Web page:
Even as defense attorneys were filing court papers charging that the U.S. government was hiding behind secret evidence, and demanding their client’s release from a Saudi Arabian prison, Ahmed Abu Ali was being whisked back to the United States and charged with conspiring to kill President George W. Bush.
The 23-year-old U.S. citizen, who had been detained in Saudi Arabia for 20 months as a suspected terrorist, was charged with plotting to assassinate Bush and with supporting the al-Qaeda terrorist network.
Abu Ali, 23, whose home is in Falls Church, Va., appeared in U.S. District Court this week but did not enter a plea. He contended that he was tortured while detained in Saudi Arabia since June 2003 and offered through his lawyer to show the judge his scars.
The federal indictment said that in 2002 and 2003, Abu Ali and an unidentified co-conspirator discussed plans for Abu Ali to assassinate Bush. They discussed two scenarios, the indictment said, one in which Abu Ali "would get close enough to the president to shoot him on the street" and, alternatively, "an operation in which Abu Ali would detonate a car bomb."
According to federal prosecutors, Abu Ali joined an al-Qaeda cell in Saudi Arabia in 2001. The alleged Bush plot occurred while he was studying in that country.
Abu Ali is charged with conspiracy to provide material support to al-Qaeda, providing material support to al-Qaeda, conspiracy to provide support to terrorists, providing material support to terrorists and contributing service to al-Qaeda If convicted, he could face up to 80 years in prison.
Virtually at the same time as Abu Ali was being secretly returned to the U.S. in government custody, lawyers representing his parents were filing court papers contending that U.S. officials were behind his detention by Saudi authorities and wanted him held in that country so he could be tortured for information.
The lawsuit brought on their behalf in U.S. District Court in Washington sought to compel the government to disclose what it knows about Abu Ali and his detention. The government then apparently filed a secret motion to have the case dismissed, and the defense team’s response was prepared without ever having seen the government’s motion.
David Cole of the Georgetown Law Center, one of Abu Ali’s attorneys, told IPS, "I’ve been involved in many secret evidence cases before, but never where a U.S. citizen’s liberty has been at stake. The government maintains that it can dispose of a legal challenge to a U.S. citizen’s detention without even allowing his lawyers to see the evidence or the argument being used against him. We are left to fight shadows."
Saudi authorities claimed that they had no case against Abu Ali and that his detention was at the behest of the U.S. government. The U.S. says it had nothing to do with his arrest or imprisonment, but has declined to publicly produce any evidence to document this claim. Agents of the Federal Bureau of Investigation (FBI) visited Ali during his detention.
In the brief filed on behalf of Ali’s parents, the defense contended that "no court at any level" has ever dismissed a case "where the physical liberty of a U.S. citizen is at stake. Courts have consistently held that reliance on secret evidence in proceedings where physical liberty is at stake violates due process."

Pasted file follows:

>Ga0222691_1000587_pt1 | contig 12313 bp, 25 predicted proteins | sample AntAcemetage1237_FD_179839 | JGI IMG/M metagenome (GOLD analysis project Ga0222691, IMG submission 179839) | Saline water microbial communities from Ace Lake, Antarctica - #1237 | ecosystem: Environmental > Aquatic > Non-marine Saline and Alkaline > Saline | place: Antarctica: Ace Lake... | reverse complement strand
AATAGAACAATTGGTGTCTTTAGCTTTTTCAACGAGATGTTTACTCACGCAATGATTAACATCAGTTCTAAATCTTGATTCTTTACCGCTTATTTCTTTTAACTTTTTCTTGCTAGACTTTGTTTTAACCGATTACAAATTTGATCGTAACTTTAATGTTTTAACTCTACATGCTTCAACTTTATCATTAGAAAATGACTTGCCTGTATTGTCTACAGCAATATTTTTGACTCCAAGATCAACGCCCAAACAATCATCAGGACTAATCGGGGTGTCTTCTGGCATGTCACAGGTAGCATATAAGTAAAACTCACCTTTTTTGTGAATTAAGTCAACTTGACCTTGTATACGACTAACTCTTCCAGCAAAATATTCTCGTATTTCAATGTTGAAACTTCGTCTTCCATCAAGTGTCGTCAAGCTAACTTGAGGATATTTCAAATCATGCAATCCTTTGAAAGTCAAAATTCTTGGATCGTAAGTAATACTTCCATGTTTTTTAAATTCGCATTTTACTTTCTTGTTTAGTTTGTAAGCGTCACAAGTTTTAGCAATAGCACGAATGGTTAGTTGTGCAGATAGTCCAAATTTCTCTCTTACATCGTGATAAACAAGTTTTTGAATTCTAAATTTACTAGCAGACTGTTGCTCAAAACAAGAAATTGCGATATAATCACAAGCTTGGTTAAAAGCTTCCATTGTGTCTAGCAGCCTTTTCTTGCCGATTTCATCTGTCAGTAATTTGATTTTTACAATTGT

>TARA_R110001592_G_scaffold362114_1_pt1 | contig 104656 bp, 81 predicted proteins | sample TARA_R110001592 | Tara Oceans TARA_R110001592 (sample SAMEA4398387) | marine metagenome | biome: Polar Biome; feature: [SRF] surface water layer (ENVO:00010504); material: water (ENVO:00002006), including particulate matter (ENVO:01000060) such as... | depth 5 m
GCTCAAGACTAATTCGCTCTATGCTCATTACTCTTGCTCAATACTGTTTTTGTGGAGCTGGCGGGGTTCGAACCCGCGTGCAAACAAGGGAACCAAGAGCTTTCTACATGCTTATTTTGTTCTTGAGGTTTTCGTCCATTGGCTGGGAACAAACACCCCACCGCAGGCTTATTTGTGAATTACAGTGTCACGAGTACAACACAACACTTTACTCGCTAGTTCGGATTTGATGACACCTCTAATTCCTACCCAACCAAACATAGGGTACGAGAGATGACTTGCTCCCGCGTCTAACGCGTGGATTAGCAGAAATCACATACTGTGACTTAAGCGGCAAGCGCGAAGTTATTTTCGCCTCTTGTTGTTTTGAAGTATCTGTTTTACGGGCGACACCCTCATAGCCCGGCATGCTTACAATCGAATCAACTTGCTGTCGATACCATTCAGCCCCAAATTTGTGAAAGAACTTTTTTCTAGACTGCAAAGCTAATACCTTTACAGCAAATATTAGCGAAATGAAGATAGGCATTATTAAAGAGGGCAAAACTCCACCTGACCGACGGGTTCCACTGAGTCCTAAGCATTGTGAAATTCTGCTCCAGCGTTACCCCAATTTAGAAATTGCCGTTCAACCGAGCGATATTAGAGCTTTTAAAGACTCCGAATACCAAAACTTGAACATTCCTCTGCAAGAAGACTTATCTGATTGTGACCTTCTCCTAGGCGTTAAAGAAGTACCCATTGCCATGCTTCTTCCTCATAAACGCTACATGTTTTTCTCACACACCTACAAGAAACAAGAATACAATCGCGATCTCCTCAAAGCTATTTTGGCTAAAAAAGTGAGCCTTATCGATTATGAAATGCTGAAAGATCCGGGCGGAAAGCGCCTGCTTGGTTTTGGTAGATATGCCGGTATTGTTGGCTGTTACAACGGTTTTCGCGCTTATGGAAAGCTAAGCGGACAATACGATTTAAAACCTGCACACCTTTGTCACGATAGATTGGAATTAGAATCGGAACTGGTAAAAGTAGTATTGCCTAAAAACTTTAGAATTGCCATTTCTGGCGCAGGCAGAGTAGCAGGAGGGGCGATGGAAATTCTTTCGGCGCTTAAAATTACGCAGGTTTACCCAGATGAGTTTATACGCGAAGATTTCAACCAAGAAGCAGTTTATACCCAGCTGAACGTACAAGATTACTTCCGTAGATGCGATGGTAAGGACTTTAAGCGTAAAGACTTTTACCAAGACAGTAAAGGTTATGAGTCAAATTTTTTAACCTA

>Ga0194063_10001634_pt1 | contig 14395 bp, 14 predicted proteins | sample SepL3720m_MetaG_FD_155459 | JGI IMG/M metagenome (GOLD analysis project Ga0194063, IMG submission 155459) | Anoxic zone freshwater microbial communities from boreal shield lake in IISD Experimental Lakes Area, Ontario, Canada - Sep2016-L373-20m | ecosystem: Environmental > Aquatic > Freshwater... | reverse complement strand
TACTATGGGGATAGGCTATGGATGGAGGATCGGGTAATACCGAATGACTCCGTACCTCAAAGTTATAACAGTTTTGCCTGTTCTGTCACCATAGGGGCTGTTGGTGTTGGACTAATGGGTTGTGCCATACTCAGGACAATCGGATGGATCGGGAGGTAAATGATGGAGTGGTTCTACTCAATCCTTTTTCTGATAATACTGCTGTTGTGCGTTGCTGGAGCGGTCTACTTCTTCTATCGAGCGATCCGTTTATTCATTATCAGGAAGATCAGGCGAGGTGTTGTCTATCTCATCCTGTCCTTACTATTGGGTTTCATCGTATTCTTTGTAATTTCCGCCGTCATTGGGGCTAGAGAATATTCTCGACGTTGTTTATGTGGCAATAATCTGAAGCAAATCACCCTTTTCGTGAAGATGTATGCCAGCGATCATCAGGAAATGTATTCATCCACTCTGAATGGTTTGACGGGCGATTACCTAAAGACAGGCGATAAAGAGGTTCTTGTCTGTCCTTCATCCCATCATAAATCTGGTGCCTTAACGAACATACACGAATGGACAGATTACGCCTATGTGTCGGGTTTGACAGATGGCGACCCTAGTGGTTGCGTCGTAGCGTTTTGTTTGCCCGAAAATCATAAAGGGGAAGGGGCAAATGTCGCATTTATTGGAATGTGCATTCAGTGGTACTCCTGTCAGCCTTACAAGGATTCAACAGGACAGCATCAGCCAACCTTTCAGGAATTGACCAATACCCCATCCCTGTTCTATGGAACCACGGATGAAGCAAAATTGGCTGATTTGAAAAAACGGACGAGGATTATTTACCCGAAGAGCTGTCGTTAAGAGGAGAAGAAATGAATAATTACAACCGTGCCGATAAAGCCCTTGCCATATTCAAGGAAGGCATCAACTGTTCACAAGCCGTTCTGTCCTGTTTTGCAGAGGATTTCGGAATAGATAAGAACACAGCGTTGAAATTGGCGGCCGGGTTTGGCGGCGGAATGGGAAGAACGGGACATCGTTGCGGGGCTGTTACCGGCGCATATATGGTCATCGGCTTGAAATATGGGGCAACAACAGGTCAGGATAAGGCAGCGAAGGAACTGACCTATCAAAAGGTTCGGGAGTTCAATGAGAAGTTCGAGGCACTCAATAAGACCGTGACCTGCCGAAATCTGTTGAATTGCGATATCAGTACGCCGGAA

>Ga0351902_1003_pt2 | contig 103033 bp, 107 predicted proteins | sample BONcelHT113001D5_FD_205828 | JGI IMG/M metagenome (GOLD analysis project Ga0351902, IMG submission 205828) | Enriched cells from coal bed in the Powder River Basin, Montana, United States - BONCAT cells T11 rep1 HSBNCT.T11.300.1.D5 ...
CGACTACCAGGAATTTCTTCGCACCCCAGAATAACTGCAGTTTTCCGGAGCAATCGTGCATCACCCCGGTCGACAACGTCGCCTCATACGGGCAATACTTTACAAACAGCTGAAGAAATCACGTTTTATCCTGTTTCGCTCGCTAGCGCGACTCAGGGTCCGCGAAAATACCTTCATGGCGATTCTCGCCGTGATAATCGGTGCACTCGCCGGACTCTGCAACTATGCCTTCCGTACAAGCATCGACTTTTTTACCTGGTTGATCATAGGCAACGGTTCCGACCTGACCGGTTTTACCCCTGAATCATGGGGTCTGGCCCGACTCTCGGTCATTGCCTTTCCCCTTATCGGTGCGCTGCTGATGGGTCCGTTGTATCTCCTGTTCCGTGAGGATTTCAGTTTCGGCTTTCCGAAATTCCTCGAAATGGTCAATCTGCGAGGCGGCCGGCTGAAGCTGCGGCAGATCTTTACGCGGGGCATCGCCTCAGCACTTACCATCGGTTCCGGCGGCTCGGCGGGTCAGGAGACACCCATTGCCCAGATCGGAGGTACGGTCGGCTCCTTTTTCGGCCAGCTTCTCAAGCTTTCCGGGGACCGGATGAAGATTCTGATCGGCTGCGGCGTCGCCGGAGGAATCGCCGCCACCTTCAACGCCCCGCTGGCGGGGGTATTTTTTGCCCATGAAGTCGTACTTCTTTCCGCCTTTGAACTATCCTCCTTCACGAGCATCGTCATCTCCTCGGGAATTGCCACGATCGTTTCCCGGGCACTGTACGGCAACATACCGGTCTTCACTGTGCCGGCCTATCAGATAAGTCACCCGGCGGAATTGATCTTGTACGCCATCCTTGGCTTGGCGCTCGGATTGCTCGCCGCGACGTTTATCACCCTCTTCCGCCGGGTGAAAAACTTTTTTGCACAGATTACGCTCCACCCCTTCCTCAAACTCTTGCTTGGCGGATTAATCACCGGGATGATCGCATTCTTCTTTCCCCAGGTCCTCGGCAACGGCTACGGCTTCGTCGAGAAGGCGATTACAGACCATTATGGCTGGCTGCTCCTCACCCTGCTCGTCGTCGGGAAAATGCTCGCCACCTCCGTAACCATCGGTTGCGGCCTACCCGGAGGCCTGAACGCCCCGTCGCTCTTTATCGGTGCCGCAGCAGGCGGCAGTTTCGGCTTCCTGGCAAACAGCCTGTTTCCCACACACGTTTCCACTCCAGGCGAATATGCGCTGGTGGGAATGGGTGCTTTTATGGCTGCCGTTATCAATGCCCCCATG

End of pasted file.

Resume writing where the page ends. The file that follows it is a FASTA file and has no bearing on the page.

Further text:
The brief continued, "Nothing is more fundamental to the American system of justice than the notion that adversarial testing is the best way to avoid error and protect individual rights," the brief said. The government "cannot both keep evidence secret and use it affirmatively to block any legal challenge to the detention of a U.S. citizen."
The government has argued that U.S. courts have no jurisdiction over what happens to a U.S. citizen held abroad.
But Ali’s family charges that their son was a victim of "rendition," in which suspects are taken to, or held by, other countries and interrogated without the protection of U.S. laws. The practice is known to be used by the Central Intelligence Agency (CIA) and other agencies. Frequently, the targets of rendition are sent to or detained by countries known to torture or abuse prisoners.
Abu Ali’s treatment has drawn strong editorial criticism from the mainstream media, including the Washington Post and the New York Times.
The Times said the Abu Ali case "seems to be another demonstration of what has gone wrong in the federal war on terror.If the Justice Department believed that Mr. Abu Ali was a serious terrorist, he should have been brought back here long ago for trial. Instead, he became part of an unknown number of prisoners who were swept up by American officials or foreign governments working with Americans and questioned in the wake of Sept. 11."
The Washington Post agreed that "however bad Mr. Abu Ali may be, secret law is unacceptable."
"Saudi security officials confirmed the use of some physical and psychological pressure tactics. An examination of the indictment does not reveal what evidence, if any, was gleaned directly or indirectly from coerced statements," the paper said.
"But the timing of the indictment, nearly two years after the arrest, suggests that U.S. authorities may be relying on evidence provided by the Saudis. The courts need to ensure that no evidence obtained by torture with or without the connivance of the U.S. government is used to convict people in U.S. courts."